GOP: Voters will have final say on health-care law

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McConnell

WASHINGTON – Republican congressional leaders said Sunday that voters – not the Supreme Court – will have the final word on President Barack Obama’s health-care law come November. And they are betting that the law’s unpopularity will be enough to drive Democrats from power.

The White House’s response? Bring it on.

“We’ve got one last chance here to beat Obamacare, and we can do that in the November election,” said Senate Majority Leader Mitch McConnell, calling the law the “single worst piece of legislation” passed in modern times.

White House chief of staff Jack Lew countered that he believes most Americans want to put the health-care debate to rest.

“I actually think the American people want us to focus on the economy, on creating jobs and moving forward,” Lew said.

Republicans and Democrats have been wrangling for the upper hand in the health-care debate since last week’s Supreme Court ruling upholding the law’s mandate that individuals buy health insurance or face a penalty. Chief Justice John Roberts, a conservative, provided the pivotal vote in that decision by ruling that the penalty was legal under the government’s taxing authority.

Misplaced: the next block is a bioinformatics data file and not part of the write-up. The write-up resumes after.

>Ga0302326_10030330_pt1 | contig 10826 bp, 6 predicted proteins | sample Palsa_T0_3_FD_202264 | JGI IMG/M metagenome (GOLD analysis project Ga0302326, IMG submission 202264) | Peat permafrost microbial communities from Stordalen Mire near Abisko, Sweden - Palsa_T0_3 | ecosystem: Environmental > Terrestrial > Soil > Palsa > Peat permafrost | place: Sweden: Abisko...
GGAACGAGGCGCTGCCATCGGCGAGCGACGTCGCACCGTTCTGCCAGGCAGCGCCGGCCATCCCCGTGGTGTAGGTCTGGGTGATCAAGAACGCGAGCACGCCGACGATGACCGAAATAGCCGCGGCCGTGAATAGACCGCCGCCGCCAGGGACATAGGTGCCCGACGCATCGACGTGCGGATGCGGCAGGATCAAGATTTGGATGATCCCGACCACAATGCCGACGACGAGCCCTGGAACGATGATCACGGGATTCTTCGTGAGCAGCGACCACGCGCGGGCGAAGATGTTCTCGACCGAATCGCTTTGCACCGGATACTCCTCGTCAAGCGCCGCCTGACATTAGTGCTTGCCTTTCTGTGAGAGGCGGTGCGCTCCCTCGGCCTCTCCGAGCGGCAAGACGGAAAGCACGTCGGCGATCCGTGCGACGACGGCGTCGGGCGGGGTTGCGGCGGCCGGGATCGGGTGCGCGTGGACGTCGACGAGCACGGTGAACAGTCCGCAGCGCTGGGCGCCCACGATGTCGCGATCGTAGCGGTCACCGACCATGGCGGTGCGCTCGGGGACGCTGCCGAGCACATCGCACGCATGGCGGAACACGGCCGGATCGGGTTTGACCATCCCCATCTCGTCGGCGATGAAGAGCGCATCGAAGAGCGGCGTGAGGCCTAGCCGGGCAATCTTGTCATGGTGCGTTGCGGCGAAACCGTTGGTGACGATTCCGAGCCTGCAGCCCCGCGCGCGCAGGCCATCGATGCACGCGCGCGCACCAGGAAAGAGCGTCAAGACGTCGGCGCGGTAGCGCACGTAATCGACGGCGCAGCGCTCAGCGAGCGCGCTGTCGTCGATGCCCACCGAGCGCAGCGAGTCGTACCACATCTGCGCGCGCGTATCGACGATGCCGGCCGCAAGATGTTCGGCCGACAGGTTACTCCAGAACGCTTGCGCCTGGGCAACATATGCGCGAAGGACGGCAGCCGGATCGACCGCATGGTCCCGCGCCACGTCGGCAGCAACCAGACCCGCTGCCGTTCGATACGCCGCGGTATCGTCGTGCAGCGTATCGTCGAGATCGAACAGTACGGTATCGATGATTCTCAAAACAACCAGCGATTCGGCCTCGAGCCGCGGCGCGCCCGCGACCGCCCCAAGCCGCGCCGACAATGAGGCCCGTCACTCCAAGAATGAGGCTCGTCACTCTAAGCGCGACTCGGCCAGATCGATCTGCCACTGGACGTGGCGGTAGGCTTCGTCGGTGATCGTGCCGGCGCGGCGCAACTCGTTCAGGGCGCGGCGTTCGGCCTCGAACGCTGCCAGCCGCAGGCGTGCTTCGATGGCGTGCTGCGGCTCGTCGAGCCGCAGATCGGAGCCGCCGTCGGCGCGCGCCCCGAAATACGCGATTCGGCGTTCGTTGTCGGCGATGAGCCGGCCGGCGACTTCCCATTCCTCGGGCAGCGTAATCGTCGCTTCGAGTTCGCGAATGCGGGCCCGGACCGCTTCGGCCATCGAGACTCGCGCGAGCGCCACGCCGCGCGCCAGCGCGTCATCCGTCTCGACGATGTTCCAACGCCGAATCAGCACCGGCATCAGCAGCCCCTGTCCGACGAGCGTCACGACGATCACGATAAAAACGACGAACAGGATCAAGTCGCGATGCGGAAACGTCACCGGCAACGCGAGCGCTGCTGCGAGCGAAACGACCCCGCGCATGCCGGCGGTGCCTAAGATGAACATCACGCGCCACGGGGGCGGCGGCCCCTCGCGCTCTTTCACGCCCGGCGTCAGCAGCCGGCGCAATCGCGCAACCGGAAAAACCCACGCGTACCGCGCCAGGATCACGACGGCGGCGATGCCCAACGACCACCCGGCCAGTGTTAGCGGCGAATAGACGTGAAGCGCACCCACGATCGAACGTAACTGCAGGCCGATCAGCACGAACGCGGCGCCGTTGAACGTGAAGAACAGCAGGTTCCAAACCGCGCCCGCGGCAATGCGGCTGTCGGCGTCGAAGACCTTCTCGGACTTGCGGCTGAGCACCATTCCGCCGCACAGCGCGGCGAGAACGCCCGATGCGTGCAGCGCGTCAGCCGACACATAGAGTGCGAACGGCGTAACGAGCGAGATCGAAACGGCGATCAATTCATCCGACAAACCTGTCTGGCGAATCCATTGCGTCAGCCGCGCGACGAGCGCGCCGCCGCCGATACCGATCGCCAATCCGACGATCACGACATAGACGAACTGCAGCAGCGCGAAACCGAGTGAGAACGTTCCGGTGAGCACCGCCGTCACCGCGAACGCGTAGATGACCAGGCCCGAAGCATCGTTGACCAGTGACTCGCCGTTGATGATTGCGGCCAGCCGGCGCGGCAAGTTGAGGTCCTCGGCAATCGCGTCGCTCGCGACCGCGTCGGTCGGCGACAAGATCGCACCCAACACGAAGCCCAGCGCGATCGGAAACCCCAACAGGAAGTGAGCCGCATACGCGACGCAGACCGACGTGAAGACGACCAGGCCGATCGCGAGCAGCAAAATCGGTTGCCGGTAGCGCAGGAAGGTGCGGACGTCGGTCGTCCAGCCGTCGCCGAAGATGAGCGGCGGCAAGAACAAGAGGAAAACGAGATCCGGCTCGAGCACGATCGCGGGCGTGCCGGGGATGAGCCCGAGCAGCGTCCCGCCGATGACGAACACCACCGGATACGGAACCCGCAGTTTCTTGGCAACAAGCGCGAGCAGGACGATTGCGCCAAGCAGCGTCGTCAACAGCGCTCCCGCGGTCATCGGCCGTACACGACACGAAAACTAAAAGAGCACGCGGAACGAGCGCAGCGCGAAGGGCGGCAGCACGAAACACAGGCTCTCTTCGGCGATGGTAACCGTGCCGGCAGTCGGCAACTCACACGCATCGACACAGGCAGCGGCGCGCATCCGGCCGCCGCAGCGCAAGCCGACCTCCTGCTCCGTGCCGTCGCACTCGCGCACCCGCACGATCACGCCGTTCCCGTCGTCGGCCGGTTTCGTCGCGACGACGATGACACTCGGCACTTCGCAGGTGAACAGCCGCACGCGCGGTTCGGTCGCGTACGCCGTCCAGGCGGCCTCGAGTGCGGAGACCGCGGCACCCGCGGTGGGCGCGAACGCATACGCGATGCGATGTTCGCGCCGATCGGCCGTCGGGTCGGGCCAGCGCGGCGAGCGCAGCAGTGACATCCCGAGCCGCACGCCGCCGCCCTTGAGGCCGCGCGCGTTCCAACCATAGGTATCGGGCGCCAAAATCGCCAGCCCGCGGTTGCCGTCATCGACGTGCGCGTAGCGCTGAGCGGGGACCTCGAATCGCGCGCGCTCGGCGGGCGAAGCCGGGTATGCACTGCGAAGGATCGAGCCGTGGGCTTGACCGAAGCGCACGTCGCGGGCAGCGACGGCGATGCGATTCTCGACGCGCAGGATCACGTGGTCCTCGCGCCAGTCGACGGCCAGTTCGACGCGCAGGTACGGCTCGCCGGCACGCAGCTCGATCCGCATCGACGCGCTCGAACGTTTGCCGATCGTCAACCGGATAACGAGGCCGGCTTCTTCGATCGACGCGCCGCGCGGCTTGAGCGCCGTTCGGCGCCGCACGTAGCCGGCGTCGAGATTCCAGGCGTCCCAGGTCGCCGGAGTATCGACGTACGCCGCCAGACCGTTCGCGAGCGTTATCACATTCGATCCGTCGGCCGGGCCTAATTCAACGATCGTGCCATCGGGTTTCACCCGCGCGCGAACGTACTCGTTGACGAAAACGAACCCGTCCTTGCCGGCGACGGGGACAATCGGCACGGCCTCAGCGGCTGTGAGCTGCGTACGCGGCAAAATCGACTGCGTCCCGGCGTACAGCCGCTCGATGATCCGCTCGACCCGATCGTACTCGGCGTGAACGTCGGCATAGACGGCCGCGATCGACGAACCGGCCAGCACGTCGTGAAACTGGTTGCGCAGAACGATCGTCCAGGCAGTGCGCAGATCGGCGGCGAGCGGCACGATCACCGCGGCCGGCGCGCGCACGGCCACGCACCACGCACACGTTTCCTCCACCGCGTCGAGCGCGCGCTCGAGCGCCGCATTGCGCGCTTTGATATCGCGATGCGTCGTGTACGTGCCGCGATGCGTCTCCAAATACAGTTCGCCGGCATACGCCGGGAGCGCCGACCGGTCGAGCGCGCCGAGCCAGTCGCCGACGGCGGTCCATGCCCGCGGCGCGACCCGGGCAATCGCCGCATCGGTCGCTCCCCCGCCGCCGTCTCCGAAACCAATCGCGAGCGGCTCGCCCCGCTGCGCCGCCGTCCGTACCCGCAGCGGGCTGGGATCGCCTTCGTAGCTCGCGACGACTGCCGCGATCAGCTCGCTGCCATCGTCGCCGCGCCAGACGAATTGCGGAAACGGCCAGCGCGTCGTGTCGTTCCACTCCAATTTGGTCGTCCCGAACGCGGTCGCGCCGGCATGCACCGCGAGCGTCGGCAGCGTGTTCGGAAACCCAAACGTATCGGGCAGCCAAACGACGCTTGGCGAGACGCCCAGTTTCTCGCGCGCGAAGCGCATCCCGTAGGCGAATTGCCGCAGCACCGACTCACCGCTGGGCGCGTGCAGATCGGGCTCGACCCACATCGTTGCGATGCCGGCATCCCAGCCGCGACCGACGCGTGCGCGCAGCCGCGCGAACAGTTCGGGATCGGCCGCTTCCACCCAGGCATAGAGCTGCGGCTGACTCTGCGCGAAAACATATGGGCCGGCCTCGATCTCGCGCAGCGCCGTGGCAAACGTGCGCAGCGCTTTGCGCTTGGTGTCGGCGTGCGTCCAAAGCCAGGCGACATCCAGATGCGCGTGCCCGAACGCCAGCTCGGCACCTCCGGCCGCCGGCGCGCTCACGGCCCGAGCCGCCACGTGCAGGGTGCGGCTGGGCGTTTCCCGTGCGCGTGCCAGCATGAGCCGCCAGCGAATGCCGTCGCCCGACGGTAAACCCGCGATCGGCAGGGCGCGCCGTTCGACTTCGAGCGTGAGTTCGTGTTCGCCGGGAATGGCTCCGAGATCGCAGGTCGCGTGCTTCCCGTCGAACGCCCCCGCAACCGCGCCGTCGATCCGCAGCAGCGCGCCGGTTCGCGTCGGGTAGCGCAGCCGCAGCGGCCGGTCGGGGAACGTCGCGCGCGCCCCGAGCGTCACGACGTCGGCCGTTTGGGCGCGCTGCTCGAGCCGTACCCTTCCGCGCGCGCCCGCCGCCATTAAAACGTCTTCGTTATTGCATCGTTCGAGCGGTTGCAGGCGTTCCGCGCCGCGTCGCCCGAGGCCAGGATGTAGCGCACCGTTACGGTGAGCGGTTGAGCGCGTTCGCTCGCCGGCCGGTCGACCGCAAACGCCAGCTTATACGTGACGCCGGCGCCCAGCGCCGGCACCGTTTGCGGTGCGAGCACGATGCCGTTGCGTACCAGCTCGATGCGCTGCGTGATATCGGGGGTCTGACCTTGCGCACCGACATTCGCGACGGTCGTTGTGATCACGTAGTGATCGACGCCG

While technically handing a political victory to Obama, Roberts’ ruling invigorated Republicans eager to cast the law as a new tax on the middle class.

“The American people do not want to go down this path,” said House Majority Leader John Boehner, R-Ohio. “They do not want the government telling them what kind of insurance policy they have to buy, and how much they have to pay for it, and if you don’t like it, we’re going to tax you.”

Democrats refute the characterization of the law. Lew said the mandate would impact only 1 percent of Americans – those who can afford health insurance but refuse to buy it.

“This is a penalty on free riders,” said Sen. Charles Schumer, D-N.Y.

Yet public opposition to the health-care law remains high. Forty-seven percent of respondents in a recent Associated Press-GfK poll said they oppose the law while 33 percent said they support it.

However, much of the polling does find strong support for individual elements, such as allowing young adults to remain on their parents’ plan to age 26. Some Democrats see that as an opening to reframe the debate.